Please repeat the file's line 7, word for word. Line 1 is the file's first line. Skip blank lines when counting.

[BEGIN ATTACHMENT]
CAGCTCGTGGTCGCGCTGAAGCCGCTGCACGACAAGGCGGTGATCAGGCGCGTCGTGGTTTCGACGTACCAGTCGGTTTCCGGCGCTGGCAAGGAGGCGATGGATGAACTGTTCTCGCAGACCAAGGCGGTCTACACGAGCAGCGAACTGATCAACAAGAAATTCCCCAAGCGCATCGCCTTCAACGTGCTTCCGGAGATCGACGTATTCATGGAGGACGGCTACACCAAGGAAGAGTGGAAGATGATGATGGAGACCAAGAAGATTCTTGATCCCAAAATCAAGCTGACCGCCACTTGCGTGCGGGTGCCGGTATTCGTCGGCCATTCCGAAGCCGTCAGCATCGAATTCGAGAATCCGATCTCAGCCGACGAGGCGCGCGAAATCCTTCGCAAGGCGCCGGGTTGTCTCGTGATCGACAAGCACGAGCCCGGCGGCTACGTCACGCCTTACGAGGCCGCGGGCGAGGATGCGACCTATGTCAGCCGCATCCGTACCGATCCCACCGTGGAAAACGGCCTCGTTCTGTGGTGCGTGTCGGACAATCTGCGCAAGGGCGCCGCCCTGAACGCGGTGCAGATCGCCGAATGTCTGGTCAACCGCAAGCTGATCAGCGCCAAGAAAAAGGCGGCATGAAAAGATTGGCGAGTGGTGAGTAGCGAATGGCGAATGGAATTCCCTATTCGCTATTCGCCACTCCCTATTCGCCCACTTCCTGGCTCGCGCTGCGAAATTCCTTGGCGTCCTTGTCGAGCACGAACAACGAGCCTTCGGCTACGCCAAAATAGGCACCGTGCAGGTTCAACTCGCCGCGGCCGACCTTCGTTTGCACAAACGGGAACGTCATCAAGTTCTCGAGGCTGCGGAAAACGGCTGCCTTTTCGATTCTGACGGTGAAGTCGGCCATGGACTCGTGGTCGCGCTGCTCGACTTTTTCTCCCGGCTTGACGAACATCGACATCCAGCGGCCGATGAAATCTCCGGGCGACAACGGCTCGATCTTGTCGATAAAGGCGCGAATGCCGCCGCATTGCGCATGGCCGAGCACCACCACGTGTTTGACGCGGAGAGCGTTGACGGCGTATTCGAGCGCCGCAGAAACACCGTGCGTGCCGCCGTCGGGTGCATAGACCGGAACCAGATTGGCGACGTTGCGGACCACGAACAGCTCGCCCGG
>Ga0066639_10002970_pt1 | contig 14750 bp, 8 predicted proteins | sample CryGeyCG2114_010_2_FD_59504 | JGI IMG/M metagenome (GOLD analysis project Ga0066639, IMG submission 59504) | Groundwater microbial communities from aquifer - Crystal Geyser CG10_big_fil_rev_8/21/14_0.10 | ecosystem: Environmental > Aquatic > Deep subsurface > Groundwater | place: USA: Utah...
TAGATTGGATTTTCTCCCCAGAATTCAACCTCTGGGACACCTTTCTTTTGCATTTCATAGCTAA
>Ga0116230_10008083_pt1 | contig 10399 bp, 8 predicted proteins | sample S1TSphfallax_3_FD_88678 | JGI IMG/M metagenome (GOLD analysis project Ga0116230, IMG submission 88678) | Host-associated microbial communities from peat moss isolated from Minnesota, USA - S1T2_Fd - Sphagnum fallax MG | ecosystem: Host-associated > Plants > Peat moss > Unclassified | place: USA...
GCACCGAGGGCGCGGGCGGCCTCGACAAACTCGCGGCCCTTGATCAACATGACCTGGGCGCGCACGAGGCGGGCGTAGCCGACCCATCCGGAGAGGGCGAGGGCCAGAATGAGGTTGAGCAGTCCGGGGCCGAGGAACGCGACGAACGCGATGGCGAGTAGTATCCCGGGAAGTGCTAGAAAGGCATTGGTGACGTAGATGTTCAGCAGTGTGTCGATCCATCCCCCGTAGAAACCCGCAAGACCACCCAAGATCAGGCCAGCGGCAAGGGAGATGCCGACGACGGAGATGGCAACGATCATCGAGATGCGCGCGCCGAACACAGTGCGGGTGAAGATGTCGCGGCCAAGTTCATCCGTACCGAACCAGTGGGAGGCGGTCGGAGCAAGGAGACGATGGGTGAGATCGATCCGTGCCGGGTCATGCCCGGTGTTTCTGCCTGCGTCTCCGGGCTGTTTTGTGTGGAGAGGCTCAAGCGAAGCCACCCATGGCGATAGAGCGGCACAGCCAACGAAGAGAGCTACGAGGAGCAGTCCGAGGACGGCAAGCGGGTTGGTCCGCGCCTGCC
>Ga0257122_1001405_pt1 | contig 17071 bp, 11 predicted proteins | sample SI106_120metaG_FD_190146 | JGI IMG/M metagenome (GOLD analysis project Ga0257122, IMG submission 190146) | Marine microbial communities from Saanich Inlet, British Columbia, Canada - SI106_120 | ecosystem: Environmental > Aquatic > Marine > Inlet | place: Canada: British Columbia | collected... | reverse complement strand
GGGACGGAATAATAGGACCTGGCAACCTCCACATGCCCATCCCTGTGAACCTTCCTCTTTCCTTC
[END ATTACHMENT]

GGGACGGAATAATAGGACCTGGCAACCTCCACATGCCCATCCCTGTGAACCTTCCTCTTTCCTTC